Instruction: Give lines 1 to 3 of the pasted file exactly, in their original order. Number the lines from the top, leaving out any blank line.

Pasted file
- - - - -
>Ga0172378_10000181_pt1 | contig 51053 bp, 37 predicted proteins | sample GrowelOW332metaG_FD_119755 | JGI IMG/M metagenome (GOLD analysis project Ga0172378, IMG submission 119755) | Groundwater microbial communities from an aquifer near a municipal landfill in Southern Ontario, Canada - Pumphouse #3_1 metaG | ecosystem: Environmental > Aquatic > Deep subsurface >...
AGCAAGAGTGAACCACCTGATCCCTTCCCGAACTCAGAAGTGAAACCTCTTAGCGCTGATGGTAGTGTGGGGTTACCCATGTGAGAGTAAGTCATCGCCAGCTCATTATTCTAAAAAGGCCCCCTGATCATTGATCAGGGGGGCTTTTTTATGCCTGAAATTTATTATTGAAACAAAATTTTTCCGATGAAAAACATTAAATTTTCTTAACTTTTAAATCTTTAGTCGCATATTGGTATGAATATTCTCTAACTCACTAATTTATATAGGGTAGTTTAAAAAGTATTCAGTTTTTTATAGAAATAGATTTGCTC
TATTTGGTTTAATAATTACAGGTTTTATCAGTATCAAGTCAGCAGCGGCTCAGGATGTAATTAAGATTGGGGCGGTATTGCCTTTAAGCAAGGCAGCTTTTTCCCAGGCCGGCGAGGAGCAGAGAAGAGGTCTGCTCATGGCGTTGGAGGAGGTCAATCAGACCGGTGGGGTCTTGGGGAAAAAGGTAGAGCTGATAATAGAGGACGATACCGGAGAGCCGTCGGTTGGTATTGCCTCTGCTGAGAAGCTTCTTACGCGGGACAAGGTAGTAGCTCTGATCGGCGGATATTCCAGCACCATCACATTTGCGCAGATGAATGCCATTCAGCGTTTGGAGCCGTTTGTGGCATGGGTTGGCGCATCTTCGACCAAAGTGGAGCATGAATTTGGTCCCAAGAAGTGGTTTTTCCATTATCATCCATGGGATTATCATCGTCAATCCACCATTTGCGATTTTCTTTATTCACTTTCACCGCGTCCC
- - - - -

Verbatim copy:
>Ga0172378_10000181_pt1 | contig 51053 bp, 37 predicted proteins | sample GrowelOW332metaG_FD_119755 | JGI IMG/M metagenome (GOLD analysis project Ga0172378, IMG submission 119755) | Groundwater microbial communities from an aquifer near a municipal landfill in Southern Ontario, Canada - Pumphouse #3_1 metaG | ecosystem: Environmental > Aquatic > Deep subsurface >...
AGCAAGAGTGAACCACCTGATCCCTTCCCGAACTCAGAAGTGAAACCTCTTAGCGCTGATGGTAGTGTGGGGTTACCCATGTGAGAGTAAGTCATCGCCAGCTCATTATTCTAAAAAGGCCCCCTGATCATTGATCAGGGGGGCTTTTTTATGCCTGAAATTTATTATTGAAACAAAATTTTTCCGATGAAAAACATTAAATTTTCTTAACTTTTAAATCTTTAGTCGCATATTGGTATGAATATTCTCTAACTCACTAATTTATATAGGGTAGTTTAAAAAGTATTCAGTTTTTTATAGAAATAGATTTGCTC
TATTTGGTTTAATAATTACAGGTTTTATCAGTATCAAGTCAGCAGCGGCTCAGGATGTAATTAAGATTGGGGCGGTATTGCCTTTAAGCAAGGCAGCTTTTTCCCAGGCCGGCGAGGAGCAGAGAAGAGGTCTGCTCATGGCGTTGGAGGAGGTCAATCAGACCGGTGGGGTCTTGGGGAAAAAGGTAGAGCTGATAATAGAGGACGATACCGGAGAGCCGTCGGTTGGTATTGCCTCTGCTGAGAAGCTTCTTACGCGGGACAAGGTAGTAGCTCTGATCGGCGGATATTCCAGCACCATCACATTTGCGCAGATGAATGCCATTCAGCGTTTGGAGCCGTTTGTGGCATGGGTTGGCGCATCTTCGACCAAAGTGGAGCATGAATTTGGTCCCAAGAAGTGGTTTTTCCATTATCATCCATGGGATTATCATCGTCAATCCACCATTTGCGATTTTCTTTATTCACTTTCACCGCGTCCC